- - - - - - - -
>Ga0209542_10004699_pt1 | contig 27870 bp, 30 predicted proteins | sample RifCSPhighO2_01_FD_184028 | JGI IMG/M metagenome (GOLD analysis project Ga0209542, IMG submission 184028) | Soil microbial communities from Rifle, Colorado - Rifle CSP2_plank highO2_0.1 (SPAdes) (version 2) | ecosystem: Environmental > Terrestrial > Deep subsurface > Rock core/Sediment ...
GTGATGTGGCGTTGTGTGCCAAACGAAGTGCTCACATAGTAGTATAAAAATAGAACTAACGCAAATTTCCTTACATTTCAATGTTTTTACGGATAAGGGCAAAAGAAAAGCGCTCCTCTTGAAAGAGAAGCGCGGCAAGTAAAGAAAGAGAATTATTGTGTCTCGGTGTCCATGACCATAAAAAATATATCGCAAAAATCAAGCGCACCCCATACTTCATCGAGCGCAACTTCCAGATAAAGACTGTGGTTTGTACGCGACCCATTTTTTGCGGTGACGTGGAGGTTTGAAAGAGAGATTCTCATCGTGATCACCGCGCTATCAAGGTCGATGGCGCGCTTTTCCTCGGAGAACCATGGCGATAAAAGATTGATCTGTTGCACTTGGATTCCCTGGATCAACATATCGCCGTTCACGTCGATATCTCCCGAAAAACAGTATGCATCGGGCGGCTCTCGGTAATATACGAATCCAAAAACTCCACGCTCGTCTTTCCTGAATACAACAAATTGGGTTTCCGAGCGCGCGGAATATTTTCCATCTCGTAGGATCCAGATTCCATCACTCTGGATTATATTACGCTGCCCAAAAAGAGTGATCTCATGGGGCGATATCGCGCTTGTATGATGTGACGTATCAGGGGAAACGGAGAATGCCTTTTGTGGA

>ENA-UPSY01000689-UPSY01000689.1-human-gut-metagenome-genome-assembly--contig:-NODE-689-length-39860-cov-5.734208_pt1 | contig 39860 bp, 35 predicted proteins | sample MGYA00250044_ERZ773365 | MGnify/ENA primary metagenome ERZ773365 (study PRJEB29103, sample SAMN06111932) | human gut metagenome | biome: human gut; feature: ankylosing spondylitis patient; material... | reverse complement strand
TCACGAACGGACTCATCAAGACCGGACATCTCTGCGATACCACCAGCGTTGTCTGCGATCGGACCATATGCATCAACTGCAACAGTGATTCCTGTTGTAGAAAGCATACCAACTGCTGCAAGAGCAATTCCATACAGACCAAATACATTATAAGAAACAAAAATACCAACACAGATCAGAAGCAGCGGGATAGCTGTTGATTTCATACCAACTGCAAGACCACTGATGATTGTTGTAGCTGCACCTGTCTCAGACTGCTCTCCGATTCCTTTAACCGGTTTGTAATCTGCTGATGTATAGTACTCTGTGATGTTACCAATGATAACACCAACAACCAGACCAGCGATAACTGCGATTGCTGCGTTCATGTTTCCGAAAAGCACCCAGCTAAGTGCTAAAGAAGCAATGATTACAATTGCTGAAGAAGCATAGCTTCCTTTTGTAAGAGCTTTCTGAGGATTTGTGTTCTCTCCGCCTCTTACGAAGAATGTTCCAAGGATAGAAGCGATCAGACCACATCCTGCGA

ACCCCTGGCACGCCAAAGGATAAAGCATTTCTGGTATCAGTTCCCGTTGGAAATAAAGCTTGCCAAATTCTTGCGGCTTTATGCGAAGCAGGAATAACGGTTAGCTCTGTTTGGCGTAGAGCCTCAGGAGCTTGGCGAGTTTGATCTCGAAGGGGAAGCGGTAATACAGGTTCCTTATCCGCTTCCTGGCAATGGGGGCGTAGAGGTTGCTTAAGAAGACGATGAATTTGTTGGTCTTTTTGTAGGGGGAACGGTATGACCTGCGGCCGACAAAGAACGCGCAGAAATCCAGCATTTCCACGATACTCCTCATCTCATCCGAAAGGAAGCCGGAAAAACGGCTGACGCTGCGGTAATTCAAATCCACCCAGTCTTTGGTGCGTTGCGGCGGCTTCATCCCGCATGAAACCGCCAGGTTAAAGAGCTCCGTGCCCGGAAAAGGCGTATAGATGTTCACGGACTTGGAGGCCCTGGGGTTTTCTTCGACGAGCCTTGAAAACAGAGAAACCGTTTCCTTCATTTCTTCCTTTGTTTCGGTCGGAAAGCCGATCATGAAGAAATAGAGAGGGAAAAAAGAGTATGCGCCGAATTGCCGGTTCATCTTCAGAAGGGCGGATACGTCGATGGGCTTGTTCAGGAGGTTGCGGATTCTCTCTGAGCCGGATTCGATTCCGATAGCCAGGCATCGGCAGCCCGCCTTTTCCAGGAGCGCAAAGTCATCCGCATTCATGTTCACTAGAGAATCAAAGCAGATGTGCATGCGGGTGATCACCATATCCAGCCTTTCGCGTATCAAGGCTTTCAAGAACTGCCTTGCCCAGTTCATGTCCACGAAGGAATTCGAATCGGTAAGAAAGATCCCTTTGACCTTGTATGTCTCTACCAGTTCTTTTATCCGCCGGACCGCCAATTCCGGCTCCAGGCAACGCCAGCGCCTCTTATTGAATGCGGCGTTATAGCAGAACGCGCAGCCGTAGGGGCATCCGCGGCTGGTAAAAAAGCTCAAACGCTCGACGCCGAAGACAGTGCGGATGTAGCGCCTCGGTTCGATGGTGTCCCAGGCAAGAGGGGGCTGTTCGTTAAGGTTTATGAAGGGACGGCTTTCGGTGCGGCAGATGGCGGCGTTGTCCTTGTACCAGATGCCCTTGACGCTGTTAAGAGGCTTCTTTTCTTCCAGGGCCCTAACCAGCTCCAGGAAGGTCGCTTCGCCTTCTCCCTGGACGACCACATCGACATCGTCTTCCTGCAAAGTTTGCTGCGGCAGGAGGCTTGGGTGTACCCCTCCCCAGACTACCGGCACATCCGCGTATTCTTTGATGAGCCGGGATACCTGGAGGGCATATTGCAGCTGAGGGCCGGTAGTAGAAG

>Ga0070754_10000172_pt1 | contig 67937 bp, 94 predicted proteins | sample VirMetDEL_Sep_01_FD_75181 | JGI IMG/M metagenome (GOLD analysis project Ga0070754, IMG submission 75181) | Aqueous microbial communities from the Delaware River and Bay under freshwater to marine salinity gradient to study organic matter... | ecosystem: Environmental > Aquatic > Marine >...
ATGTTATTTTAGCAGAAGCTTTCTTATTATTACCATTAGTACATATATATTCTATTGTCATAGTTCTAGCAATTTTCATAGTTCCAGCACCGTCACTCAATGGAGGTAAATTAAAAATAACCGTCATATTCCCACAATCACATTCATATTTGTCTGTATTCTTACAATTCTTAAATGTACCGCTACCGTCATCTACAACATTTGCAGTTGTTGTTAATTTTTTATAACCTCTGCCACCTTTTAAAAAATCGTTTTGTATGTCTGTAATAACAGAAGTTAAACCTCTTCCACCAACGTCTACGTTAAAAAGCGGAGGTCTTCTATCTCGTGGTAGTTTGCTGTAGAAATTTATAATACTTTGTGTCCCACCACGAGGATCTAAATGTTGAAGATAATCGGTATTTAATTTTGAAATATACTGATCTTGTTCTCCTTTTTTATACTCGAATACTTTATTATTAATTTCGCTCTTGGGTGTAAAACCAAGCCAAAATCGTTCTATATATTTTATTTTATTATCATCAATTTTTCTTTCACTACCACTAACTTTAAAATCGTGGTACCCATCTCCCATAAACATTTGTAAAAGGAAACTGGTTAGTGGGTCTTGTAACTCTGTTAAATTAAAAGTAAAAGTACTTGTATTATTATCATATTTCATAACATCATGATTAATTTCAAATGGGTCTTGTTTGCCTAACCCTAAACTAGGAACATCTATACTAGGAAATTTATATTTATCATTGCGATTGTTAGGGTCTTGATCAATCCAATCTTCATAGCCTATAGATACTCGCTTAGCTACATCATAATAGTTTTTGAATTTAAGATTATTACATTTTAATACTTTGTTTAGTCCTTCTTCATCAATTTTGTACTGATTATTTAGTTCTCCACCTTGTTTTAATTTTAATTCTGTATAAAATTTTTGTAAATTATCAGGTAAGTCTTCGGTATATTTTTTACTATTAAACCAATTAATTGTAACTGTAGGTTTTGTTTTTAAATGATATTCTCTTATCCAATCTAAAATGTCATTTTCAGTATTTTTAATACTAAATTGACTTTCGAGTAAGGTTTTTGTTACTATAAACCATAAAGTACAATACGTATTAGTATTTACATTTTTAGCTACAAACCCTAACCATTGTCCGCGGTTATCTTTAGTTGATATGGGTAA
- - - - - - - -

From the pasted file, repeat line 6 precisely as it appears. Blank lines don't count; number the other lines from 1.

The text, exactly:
>Ga0070754_10000172_pt1 | contig 67937 bp, 94 predicted proteins | sample VirMetDEL_Sep_01_FD_75181 | JGI IMG/M metagenome (GOLD analysis project Ga0070754, IMG submission 75181) | Aqueous microbial communities from the Delaware River and Bay under freshwater to marine salinity gradient to study organic matter... | ecosystem: Environmental > Aquatic > Marine >...